Saturday, April 20, 2013

Found - Lost Bicycle



You wander the streets of Rome and around every corner is a new surprise, a new vista, a madonella, a food store fecund with cheese and salumi, a Roman ruin, a building festooned with baroque ornamentation, a monument. That's the fundamental, and fundamentally amazing pleasure of walking down those ancient streets. Sometimes, though, an intentional walk brings you closer to state of wonder and a small connection to something more intangible but sublimely fulfilling.

Case in point was a simple early morning walk up Via Di Panico. The intent was to follow the footsteps of  Antonio Ricci, the hero of Vittorio De Sica's 1948 neorealist classic, Ladri di biciclette (Bicycle Thieves). The film follows the story of a poor unemployed man, Antonio, who finally gets a job as a poster hanger. He gets his bicycle out of hock and happily goes to his first day of work. While he's pasting up a huge movie poster his bicycle gets stolen. The rest of the movie follows his increasingly desperate search for his bicycle. He's accompanied by his adorable and strangely adult-like young son, Bruno. The film ends in tragedy as Antonio himself steals a bike, gets caught and is publicly shamed.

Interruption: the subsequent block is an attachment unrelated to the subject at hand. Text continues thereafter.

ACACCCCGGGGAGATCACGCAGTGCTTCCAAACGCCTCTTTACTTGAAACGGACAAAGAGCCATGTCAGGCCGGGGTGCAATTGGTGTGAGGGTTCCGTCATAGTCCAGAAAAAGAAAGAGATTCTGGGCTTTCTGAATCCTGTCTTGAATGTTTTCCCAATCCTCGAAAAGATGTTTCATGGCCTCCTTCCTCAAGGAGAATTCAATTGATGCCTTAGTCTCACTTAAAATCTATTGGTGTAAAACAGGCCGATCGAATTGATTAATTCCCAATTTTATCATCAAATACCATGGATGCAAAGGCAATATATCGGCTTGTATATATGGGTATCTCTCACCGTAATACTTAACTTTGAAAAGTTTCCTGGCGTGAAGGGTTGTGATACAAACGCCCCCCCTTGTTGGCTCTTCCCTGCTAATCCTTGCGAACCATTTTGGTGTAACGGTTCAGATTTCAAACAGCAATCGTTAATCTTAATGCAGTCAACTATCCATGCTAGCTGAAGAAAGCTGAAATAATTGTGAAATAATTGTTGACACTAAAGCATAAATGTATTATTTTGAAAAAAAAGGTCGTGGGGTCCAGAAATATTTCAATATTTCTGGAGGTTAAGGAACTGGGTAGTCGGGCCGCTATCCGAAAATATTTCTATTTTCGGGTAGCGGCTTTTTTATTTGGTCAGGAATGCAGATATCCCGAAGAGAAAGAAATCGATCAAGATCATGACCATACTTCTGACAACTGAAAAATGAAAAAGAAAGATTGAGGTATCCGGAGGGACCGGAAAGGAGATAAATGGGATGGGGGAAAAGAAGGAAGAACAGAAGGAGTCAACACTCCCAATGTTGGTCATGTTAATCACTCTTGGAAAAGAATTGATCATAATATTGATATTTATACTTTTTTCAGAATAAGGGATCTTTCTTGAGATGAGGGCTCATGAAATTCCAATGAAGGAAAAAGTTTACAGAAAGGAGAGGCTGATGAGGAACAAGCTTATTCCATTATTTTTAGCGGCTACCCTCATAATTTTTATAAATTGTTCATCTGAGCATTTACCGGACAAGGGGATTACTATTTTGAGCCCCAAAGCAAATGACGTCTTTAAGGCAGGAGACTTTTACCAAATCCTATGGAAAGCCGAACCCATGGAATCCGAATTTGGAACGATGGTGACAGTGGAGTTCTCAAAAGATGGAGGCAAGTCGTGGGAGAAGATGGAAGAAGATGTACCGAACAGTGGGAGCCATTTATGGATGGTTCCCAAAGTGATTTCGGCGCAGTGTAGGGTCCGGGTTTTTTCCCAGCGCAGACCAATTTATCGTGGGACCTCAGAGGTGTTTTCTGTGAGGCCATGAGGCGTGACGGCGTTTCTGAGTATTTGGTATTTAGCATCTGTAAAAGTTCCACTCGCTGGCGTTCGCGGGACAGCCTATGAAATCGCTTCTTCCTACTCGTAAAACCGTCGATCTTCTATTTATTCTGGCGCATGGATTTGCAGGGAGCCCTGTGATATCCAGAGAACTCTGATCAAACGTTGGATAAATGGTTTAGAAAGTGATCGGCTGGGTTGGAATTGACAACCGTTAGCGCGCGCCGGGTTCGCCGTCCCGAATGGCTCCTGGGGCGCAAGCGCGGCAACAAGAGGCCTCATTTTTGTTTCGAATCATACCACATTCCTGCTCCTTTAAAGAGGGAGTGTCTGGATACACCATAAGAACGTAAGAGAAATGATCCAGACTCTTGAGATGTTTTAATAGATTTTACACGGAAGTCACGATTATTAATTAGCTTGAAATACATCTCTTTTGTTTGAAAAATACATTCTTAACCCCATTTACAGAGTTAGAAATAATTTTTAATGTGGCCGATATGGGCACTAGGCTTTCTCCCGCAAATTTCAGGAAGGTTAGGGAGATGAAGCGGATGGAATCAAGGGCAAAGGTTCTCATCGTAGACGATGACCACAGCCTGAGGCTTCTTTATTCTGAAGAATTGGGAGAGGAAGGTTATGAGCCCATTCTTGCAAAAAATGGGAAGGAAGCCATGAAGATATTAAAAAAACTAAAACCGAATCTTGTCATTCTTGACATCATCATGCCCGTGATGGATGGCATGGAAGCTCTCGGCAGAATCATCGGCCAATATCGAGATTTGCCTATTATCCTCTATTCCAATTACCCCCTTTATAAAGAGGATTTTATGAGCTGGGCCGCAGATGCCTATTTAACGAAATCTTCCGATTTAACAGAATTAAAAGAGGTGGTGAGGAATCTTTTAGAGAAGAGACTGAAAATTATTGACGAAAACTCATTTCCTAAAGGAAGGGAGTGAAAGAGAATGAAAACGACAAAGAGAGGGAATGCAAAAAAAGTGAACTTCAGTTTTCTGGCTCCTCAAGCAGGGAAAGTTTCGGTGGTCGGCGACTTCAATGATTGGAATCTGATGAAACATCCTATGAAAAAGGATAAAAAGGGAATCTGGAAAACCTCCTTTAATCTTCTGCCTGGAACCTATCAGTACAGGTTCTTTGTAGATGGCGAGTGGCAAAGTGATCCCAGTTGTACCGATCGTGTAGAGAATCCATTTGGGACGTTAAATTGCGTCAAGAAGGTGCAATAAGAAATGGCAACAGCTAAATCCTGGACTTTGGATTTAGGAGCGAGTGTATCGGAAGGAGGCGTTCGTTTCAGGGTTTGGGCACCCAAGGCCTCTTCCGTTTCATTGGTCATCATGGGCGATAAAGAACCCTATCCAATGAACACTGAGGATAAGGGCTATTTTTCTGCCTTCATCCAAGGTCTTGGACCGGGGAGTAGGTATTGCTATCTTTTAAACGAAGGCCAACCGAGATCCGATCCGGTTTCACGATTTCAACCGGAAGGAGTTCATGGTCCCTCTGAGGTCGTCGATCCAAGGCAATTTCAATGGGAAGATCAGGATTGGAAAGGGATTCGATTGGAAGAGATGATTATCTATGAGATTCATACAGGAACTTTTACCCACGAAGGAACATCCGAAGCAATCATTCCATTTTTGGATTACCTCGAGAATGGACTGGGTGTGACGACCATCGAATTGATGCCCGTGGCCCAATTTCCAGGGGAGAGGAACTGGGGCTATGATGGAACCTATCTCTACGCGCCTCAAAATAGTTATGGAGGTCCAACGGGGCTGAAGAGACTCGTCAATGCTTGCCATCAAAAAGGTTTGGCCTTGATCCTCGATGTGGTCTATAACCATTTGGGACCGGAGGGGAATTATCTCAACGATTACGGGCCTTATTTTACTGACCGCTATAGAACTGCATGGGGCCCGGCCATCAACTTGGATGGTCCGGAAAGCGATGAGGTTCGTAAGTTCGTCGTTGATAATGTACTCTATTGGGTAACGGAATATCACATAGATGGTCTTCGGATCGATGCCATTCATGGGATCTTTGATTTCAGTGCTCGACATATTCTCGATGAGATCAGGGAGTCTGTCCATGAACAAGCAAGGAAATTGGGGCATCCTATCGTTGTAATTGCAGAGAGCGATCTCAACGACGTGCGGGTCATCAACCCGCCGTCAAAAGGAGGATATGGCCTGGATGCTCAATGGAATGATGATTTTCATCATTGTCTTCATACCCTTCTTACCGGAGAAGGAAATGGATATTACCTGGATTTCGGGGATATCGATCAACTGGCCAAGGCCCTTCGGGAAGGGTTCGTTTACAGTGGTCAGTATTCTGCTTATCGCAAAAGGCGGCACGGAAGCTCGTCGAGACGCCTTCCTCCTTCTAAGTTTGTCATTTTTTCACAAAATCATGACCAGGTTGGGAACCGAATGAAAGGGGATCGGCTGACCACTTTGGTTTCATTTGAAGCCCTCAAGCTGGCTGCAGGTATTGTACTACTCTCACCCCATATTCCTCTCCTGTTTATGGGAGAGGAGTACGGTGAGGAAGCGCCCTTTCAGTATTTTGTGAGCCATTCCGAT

There's a scene in the movie where he finds out the name of street where the man who stole his bike lives - Via Di Panico. As he confronts the thief, he draws a crowd - the neighborhood knows and defends the young hoodlum, as he's one of their own. Antonio is driven away empty handed.

It turned out there was a street called Via Di Panico in Rione Ponte, a few blocks from the place we were staying in Rome. We started at the foot of that street early one morning. The sun shown warm, painting the old edifices with soft light. We met a dog - and its owner a few steps behind. The dog was a little upset with us, getting in the way of its daily rounds. It was small, but it barked loud and long. A little bit like the Via Panico denizens of De Sica's film, defending their turf against outsiders.